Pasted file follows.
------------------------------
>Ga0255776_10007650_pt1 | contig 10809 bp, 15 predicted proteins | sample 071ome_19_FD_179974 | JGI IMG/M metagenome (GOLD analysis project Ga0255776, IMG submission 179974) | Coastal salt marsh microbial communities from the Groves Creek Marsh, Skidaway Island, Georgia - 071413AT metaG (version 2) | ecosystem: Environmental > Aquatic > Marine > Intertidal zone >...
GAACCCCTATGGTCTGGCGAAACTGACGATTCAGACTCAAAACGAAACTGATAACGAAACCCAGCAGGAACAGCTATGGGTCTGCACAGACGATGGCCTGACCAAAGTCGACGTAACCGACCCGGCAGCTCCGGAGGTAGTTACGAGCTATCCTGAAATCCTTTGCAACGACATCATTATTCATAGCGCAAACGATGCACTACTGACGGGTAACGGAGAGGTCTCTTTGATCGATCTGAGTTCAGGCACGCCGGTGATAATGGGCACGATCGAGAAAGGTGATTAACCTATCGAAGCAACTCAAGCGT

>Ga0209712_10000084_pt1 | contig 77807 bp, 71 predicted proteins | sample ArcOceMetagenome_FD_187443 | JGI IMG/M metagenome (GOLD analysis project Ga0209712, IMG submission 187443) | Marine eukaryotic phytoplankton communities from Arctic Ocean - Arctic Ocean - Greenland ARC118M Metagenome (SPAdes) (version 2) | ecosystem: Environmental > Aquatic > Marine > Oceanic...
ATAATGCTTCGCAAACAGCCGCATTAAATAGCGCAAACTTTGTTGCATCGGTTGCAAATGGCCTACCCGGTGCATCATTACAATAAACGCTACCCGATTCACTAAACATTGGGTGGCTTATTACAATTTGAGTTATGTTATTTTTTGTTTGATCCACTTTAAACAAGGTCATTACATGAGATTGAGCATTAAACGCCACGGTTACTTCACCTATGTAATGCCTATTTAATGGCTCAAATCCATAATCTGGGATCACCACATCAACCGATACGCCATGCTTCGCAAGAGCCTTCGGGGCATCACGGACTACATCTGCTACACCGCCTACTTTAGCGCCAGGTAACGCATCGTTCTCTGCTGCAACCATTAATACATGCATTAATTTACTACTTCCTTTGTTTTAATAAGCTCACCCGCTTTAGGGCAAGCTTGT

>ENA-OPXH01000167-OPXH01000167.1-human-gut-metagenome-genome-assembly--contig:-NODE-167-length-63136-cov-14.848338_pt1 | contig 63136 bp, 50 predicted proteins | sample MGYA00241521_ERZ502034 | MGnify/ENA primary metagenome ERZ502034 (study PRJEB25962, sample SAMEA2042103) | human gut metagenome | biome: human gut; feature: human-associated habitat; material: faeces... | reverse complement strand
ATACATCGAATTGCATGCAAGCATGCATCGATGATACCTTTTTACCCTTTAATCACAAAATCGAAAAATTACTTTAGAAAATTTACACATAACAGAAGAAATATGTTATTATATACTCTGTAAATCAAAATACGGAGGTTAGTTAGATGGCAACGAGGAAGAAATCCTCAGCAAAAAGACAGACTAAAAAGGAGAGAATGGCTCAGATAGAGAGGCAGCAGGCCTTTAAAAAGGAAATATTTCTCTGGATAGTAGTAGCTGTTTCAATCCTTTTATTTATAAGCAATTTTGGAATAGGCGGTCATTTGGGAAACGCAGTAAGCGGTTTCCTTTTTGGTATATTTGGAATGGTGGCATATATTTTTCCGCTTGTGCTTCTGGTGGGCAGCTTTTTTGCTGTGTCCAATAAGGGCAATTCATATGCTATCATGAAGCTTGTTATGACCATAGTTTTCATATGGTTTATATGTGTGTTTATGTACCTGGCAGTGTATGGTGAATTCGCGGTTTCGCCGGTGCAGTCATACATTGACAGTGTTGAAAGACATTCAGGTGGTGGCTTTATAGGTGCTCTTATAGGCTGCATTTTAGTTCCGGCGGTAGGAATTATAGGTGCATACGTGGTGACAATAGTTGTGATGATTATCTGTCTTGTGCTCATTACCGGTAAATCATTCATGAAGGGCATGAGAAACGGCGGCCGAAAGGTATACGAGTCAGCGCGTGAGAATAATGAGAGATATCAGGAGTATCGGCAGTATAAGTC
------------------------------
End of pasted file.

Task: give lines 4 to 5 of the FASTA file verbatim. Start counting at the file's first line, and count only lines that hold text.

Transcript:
ATAATGCTTCGCAAACAGCCGCATTAAATAGCGCAAACTTTGTTGCATCGGTTGCAAATGGCCTACCCGGTGCATCATTACAATAAACGCTACCCGATTCACTAAACATTGGGTGGCTTATTACAATTTGAGTTATGTTATTTTTTGTTTGATCCACTTTAAACAAGGTCATTACATGAGATTGAGCATTAAACGCCACGGTTACTTCACCTATGTAATGCCTATTTAATGGCTCAAATCCATAATCTGGGATCACCACATCAACCGATACGCCATGCTTCGCAAGAGCCTTCGGGGCATCACGGACTACATCTGCTACACCGCCTACTTTAGCGCCAGGTAACGCATCGTTCTCTGCTGCAACCATTAATACATGCATTAATTTACTACTTCCTTTGTTTTAATAAGCTCACCCGCTTTAGGGCAAGCTTGT

>ENA-OPXH01000167-OPXH01000167.1-human-gut-metagenome-genome-assembly--contig:-NODE-167-length-63136-cov-14.848338_pt1 | contig 63136 bp, 50 predicted proteins | sample MGYA00241521_ERZ502034 | MGnify/ENA primary metagenome ERZ502034 (study PRJEB25962, sample SAMEA2042103) | human gut metagenome | biome: human gut; feature: human-associated habitat; material: faeces... | reverse complement strand